A national master plan. It sounds crazy. How could anyone possibly master plan an entire country? Especially one the size of a continent, with varied jurisdictions, State laws and Federal requirements. The constitution aside, why would we even attempt to create a national master plan?
Master plans are wilful. They establish a very clear, but fixed approach to the design of a place generally at the scale of a site, and often times of a city (or part of a city). They should, when done properly, establish a design vision, framework and strategy for development.
Early master plans were focused on physical space – on buildings and curated environments. Often at the behest of a powerful man or group of men, these plans were literally about establishing authority, about demonstrating power and reinforcing who was in charge – think Haussmann’s plan for Paris, L’Enfent’s plan for Washington D.C., Walter Burley-Griffin’s plan for Canberra (the list goes on). These plans were formal – with large avenues establishing a hierarchy of movement patterns throughout the city. Key axes and vistas extended from palaces and civic buildings. People could see the seat of power, and importantly, the ‘power’ could see the city laid out before it. These places were designed to impress, to awe.
These master plans of yesterday have become today’s most beautiful cities and some of the most visited places on the planet.
Out of these planning traditions grew the City Beautiful movement of the late 1800s and early 1900s. Many American capitals have at least some of these traditions embedded into them – large Beaux Arts capitol buildings flanked by substantial avenues and public spaces; or in smaller cities, the town hall or courthouse wrapped in a public green, functioning as a town square.
And then, as the automobile age dawned, and modernism sought to prise the city of unnecessary ornamentation to realise efficiency, a new breed of master plan came about. Much like Haussmann ripped through the historic heart of Paris and its slums in the 1800s, modernist master plans of the early 1900s sought to rid the city of urban mess. Le Corbusier with his Radiant City (Ville Radieuse) plan for Paris, thankfully never realised, wanted to create the ‘ideal city’ – a utopia where man is united with an ordered environment. Its influence can be seen in the large towers, expansive open space and free (car) circulation of cities like Brasilia, or even in Woden (Canberra), albeit at a smaller scale.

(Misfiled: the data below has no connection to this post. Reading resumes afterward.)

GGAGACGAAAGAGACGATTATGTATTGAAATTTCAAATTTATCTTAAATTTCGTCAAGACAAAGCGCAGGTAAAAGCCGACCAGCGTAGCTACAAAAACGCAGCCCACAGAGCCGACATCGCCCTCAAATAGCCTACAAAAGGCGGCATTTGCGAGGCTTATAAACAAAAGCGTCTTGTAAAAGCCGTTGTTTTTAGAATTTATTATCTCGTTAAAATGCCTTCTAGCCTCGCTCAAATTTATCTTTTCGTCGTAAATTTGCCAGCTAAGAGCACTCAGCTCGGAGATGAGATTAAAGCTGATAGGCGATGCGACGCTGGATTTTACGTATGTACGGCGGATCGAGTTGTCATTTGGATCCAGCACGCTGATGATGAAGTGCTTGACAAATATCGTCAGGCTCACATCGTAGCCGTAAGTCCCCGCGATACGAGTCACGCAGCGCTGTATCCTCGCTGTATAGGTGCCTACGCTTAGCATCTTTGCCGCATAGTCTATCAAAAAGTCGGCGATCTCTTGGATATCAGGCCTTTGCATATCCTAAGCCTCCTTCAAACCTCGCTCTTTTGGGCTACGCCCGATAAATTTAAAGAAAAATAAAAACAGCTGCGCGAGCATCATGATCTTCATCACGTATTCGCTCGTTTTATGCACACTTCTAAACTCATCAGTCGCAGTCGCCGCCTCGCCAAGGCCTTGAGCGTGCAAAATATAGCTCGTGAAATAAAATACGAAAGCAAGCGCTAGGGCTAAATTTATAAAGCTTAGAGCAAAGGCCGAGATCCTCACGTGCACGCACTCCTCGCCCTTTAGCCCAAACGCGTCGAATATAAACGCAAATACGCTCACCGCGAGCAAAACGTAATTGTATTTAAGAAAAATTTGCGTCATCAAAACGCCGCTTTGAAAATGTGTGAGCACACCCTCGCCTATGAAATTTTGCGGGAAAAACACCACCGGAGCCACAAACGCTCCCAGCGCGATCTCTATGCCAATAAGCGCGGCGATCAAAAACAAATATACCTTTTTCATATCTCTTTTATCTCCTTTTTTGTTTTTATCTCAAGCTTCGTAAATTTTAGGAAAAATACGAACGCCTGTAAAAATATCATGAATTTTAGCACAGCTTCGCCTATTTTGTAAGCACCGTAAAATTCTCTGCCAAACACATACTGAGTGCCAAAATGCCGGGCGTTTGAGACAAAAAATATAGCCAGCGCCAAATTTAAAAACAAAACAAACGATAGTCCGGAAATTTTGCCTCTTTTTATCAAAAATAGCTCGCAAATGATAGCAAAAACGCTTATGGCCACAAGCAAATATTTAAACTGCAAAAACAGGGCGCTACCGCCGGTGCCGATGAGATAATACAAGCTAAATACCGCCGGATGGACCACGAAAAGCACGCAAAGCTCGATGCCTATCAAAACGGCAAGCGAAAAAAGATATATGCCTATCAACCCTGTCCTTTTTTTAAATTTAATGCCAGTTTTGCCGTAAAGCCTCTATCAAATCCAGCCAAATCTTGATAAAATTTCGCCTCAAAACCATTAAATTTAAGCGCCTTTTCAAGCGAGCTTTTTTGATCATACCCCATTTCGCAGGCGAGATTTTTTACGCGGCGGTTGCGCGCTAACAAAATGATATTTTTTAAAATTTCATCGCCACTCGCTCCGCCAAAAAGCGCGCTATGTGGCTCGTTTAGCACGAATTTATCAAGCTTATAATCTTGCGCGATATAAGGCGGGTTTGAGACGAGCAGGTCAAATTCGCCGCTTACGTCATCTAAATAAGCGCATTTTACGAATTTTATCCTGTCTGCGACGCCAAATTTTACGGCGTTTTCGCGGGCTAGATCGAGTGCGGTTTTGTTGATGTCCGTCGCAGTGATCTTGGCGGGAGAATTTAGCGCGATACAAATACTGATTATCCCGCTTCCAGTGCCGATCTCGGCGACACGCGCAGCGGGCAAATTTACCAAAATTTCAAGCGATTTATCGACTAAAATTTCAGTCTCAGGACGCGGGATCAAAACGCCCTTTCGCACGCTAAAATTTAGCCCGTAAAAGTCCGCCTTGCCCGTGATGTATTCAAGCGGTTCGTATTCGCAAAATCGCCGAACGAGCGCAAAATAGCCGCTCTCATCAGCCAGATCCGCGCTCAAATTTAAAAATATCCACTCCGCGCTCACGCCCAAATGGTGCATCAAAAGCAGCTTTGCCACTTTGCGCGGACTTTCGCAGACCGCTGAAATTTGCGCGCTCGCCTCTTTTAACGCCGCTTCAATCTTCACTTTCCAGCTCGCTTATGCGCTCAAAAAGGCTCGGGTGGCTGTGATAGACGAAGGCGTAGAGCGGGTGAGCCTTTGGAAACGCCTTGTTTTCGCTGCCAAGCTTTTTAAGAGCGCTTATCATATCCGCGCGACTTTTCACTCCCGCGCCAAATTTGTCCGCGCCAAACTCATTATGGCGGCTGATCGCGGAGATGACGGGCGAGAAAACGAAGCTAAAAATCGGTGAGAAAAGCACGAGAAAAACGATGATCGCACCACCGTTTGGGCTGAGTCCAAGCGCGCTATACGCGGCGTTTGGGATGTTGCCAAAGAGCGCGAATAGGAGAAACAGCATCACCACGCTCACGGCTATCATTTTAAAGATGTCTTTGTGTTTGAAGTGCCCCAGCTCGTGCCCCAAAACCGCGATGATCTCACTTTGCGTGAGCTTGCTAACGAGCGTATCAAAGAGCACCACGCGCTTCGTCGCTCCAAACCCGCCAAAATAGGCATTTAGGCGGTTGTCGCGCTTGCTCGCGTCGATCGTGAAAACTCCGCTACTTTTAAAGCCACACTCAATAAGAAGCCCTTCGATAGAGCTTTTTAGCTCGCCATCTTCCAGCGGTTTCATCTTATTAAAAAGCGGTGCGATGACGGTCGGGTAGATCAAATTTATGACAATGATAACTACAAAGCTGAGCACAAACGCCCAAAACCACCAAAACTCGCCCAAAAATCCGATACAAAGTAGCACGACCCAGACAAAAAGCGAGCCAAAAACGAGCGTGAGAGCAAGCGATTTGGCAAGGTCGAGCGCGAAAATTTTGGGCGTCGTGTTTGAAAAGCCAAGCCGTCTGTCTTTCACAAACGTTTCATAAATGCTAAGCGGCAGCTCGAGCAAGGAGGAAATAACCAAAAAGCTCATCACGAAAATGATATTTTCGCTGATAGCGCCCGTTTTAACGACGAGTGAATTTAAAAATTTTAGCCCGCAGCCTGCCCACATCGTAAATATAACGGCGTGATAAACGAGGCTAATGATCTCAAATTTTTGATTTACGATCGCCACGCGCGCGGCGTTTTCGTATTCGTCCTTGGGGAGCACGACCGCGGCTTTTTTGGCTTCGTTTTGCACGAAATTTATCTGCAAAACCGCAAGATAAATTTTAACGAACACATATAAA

What the majority of these plans forgot, however, was the most critical element of the city – its people. Resoundingly, all of these ‘master plans’ were designed at the expense of, rather than in the service of, its people. With modernist planning principles, people scaled, comfortable places are almost non-existent. They are based on a theory, an ‘ideal’ way of living, which it turns out, just doesn’t work.
And so was born the urban advocacy of Jane Jacobs. Her activism and seminal works – The Death and Life of American Cities (1961) and Economy of Cities (1969) – were borne in response to Robert Moses’ plans for expansive expressways driven through the heart of downtown Manhattan, and, Jacobs’ Greenwich Village. In these books, Jacobs critiques top down urbanism and master planning, and argues successfully for community driven city planning. She defines the key generator of successful cities as being diversity, based on Greenwich Village as a case study.
Cities are complex. A richness and diversity of choices, opportunities, and people is inherently ‘messy’, and this is a good thing. Richard Florida champions this mess as the backbone of the creative economy, where the creative community come together to collaborate, mix and rub shoulders; enabling that thing which is elusive, yet powerful – the generation of ideas, innovation – growth.